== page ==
Put God First in Trust !
"Jesus did not commit Himself unto them . . .
for He knew what was in man."
Our Lord trusted no man; yet He was never suspicious, never bitter, never in despair about any man, because He put God first in trust; He trusted absolutely in what God's grace could do for any man. If we put our trust in human beings first, we'll end in despairing of everyone; we'll become bitter, because we've insisted on man being what no man ever can be---absolutely right. Let's never trust anything but the grace of God in ourselves or in anyone else. Let's put God's Needs First. "Lo, I come to do Thy will, O God." Hebrews 10:9
A man's obedience is to what he sees to be a need; Our Lord's obedience was to the will of His Father. The cry to-day is---"We must get some work to do; the heathen are dying without God; we must go and tell them of Him." We have to see first of all that God's needs in us personally are being met. "Tarry ye until. . . ." The purpose of this College is to get us rightly related to the needs of God. When God's needs in us have been met, then He'll open the way for us to realize His needs elsewhere.
Let's put God's Trust First. "And whoso receiveth one such little child in my name receiveth Me." Matthew 18:5
God's trust is that He gives us Himself as a babe. God expects our personal life to be a "Bethlehem." Are we allowing our natural life to be slowly transfigured by the indwelling life of the Son of God? God's ultimate purpose is that His Son might be manifested
in our mortal flesh.
What's An Altogether Christian Indeed?
First implied is: One who's full of the love of God. For thus saith his word, "Thou shalt love the Lord thy God with all thy heart, and with all thy soul, and with all thy mind, and with all thy strength." Such a love is this, as engrosses the whole heart, as rakes up all the affections, as fills the entire capacity of the soul and employs the utmost extent of all its faculties. He that thus loves the Lord his God, his spirit continually "rejoiceth in God his Savior." His delight's in the Lord, his Lord and his All, to whom "in everything he giveth thanks. All his desire is unto God, and to the remembrance of his name." His heart's ever crying out, "Whom have I in heaven but Thee? And there's none upon earth that I desire beside Thee." Indeed, what can he desire beside God? Not the world, or the things of the world: for he's "crucified to the world, and the world crucified to him." He's crucified to "the desire of the flesh, the desire of the eye, and the pride of life." Yea, he's dead to pride of every kind: for "love's not puffed up" but "he that dwelling in love, dwelleth in God, and God in him," is less than nothing in his own eyes.
The Second thing implied in the being altogether a Christian is, the love of our neighbor. For thus said our Lord in the following words, "Thou shalt love thy neighbor as thyself" If any man ask, "Who is my neighbor?" we reply, Every man in the world; every child of his who is the Father of the spirits of all flesh. Nor may we in any wise except our enemies or the enemies of God and their own souls. But every Christian loveth these also as himself, yea, "as Christ loved us." he that would more fully understand what manner of love this is, may consider St. Paul's description of it. It's "long-suffering and kind." It "envieth not." It's not rash or hasty in judging. It's "not puffed up;" but maketh him that loves, the least, the servant of all. Love "doth not behave itself unseemly," but becometh "all things to all men." She "seeketh not her own;" but only the good of others, that they may be saved. "Love's not provoked." It casteth out wrath, which he who hath is wanting in love. "It thinketh no evil. It rejoiceth not in iniquity, but rejoiceth in the truth. It covereth all things, believeth all things, hopeth all things,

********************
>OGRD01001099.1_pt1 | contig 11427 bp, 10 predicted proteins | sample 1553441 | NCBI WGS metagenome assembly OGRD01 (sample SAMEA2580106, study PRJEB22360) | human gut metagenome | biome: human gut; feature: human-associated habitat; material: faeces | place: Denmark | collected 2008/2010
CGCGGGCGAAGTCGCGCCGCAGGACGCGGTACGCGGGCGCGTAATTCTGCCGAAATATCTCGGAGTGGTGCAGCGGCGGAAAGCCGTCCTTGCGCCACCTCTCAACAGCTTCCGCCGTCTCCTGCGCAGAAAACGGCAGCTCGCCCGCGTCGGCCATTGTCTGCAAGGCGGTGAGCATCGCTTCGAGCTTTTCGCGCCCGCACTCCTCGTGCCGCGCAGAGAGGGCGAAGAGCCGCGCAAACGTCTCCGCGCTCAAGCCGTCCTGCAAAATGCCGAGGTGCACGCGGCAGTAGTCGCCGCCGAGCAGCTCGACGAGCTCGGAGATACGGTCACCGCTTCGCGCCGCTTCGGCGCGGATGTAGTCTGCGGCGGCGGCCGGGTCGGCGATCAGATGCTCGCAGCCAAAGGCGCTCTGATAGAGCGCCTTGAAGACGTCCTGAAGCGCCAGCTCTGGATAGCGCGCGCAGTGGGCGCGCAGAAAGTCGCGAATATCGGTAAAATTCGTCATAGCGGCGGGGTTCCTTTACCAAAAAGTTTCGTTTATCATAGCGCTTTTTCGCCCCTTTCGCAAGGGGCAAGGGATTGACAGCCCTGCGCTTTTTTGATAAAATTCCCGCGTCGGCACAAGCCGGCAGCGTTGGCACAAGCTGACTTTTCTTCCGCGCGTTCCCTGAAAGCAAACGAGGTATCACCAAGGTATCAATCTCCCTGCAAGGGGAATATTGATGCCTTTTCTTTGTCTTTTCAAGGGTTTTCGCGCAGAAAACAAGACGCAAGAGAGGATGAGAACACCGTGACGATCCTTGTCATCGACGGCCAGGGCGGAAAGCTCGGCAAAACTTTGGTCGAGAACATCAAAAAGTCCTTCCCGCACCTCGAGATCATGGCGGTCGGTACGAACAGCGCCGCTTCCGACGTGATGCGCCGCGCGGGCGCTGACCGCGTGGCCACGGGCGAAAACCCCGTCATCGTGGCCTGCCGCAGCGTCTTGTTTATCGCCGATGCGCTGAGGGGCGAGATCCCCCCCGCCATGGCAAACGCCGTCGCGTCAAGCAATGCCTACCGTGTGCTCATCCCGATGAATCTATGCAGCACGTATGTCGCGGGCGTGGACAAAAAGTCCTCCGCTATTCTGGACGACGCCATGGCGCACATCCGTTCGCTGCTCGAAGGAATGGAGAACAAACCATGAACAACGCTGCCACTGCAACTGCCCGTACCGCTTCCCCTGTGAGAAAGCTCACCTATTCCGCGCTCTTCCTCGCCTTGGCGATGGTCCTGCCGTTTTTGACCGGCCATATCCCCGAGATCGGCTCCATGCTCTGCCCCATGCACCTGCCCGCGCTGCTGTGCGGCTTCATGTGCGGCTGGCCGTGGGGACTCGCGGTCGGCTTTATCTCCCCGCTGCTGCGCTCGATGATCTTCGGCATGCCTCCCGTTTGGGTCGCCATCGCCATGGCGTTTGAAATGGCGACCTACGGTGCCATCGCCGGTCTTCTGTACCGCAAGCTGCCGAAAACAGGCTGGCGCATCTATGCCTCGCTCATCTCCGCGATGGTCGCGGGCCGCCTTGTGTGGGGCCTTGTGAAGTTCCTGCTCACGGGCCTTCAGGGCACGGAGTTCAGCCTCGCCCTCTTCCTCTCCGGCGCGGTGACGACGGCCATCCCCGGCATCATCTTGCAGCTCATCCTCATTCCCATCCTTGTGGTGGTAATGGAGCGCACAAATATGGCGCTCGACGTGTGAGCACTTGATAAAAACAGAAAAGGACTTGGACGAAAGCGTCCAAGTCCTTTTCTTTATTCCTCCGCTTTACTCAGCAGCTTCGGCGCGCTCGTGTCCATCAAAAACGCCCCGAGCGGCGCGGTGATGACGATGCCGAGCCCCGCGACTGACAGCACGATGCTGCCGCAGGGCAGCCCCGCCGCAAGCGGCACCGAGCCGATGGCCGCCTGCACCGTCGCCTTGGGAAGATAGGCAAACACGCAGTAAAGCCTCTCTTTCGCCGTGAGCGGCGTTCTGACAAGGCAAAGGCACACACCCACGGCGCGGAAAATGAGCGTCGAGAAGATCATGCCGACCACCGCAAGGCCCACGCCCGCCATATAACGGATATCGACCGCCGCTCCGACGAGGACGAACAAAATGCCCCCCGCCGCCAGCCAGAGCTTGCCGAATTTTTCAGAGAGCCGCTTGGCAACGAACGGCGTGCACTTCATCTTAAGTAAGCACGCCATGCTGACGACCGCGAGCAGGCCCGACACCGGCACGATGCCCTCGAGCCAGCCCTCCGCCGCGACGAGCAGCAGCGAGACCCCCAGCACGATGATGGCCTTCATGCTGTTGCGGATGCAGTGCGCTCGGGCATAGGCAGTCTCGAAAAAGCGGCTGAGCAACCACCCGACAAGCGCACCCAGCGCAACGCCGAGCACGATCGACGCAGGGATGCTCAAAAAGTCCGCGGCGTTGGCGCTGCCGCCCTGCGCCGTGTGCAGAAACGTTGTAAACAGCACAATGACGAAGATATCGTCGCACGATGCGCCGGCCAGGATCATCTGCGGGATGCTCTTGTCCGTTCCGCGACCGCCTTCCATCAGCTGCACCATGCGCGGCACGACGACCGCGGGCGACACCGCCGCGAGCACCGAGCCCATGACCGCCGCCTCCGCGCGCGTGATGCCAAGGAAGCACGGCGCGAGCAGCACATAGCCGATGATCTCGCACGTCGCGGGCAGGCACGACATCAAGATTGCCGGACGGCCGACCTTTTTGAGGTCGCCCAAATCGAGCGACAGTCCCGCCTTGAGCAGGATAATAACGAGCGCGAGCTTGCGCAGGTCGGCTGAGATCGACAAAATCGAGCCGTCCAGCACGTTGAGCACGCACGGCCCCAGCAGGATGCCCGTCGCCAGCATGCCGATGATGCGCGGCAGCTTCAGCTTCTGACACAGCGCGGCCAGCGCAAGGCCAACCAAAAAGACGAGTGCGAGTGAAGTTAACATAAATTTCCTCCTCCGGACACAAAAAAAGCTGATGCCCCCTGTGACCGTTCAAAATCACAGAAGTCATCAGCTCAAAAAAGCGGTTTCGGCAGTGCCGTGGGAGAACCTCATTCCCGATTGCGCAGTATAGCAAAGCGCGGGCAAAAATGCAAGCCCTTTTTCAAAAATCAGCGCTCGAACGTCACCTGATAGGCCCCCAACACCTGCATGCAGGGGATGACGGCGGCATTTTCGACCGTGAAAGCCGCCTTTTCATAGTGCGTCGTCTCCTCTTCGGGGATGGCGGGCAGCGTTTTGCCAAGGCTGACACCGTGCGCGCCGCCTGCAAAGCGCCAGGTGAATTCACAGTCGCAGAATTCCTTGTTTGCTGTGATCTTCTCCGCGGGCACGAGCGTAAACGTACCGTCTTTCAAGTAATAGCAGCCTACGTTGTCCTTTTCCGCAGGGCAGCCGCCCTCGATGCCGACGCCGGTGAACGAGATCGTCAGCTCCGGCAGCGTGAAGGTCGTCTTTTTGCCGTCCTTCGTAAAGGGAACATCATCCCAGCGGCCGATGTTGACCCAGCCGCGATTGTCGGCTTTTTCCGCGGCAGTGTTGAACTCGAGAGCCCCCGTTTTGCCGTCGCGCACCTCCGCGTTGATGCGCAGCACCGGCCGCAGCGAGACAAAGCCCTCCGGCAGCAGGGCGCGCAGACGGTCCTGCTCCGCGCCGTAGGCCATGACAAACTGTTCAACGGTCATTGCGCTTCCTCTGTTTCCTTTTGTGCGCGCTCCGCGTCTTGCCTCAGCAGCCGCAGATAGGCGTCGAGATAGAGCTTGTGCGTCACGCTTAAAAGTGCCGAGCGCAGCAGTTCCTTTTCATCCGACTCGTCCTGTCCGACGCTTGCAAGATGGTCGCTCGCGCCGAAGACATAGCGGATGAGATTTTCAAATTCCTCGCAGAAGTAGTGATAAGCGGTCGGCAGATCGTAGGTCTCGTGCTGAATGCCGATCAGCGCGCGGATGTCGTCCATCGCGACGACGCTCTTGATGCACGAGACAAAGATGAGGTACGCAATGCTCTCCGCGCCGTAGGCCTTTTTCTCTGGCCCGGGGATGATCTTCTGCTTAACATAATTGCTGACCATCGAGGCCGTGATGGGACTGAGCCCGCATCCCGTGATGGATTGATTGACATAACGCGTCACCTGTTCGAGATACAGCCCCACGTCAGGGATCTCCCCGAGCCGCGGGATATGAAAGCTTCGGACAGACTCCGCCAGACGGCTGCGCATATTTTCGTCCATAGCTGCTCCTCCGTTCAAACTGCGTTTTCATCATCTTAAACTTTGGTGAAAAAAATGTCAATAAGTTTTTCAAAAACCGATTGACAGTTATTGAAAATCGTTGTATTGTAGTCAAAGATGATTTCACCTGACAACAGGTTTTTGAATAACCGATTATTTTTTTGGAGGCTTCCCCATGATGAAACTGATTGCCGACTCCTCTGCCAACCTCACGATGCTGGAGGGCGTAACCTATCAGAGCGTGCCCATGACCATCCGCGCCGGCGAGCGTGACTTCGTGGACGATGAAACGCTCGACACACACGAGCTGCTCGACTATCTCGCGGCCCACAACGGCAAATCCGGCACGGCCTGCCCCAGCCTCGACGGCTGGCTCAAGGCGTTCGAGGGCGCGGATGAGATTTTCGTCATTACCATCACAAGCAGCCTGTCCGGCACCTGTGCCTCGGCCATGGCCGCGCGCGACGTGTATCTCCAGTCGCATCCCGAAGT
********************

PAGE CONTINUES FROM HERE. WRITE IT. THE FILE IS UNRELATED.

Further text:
endureth all things."
Well, there we have it, folks...What an Altogether Christian Indeed Is! ^smile^
The Life That Lives
"Tarry ye in the city of Jerusalem, until ye be
endued with power from on high."
The disciples had to tarry until the day of Pentecost...not for their own preparation only; they had to wait until the Lord was glorified historically. As soon as He was glorified, what happened? "Therefore being by the right hand of God exalted, and having received of the Father the promise of the Holy Ghost, He hath shed forth this, which ye now see and hear." The parenthesis in John 7:39 ("For the Holy Ghost was not yet given; because that Jesus was not yet glorified") does not apply to us; the Holy Ghost has been given, the Lord is glorified; the waiting depends not on God's providence, but on our fitness.
The Holy Spirit's influence and power were at work before Pentecost, but He was not here. Immediately Our Lord was glorified in Ascension, the Holy Spirit came into this world, and He has been here ever since. We have to receive the revelation that He's here. The reception of the Holy Spirit is the maintained attitude of a believer. When we receive the Holy Spirit, we receive quickening life from the ascended Lord.
It is not the baptism of the Holy Ghost which changes men, but the power of the ascended Christ coming into men's lives by the Holy Ghost that changes them. We too often divorce what the New Testament never divorces. The baptism of the Holy Ghost is not an experience apart from Jesus Christ: it's the evidence of the ascended Christ.
The baptism of the Holy Ghost doesn't make us think of Time or Eternity, it's one amazing glorious NOW. "This is life eternal that they might know Thee." Let's begin to know Him now, and finish...never.